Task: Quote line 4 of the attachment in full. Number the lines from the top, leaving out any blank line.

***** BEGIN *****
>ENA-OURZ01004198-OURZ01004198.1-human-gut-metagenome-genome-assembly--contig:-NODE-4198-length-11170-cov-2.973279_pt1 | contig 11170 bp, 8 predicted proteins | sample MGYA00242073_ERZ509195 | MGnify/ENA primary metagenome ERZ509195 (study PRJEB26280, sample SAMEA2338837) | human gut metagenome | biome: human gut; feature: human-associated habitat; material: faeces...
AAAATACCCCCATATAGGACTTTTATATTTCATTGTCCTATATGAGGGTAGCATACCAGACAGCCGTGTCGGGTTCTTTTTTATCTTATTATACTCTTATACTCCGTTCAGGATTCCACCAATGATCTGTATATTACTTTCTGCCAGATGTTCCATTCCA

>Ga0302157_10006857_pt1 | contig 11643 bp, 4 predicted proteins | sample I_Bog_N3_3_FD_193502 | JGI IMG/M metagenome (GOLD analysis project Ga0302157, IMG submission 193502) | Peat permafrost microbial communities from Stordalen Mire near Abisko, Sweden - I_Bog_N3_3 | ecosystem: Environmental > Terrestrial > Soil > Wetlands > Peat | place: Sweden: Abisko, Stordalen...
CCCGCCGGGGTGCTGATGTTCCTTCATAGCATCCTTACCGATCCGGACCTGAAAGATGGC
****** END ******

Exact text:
CCCGCCGGGGTGCTGATGTTCCTTCATAGCATCCTTACCGATCCGGACCTGAAAGATGGC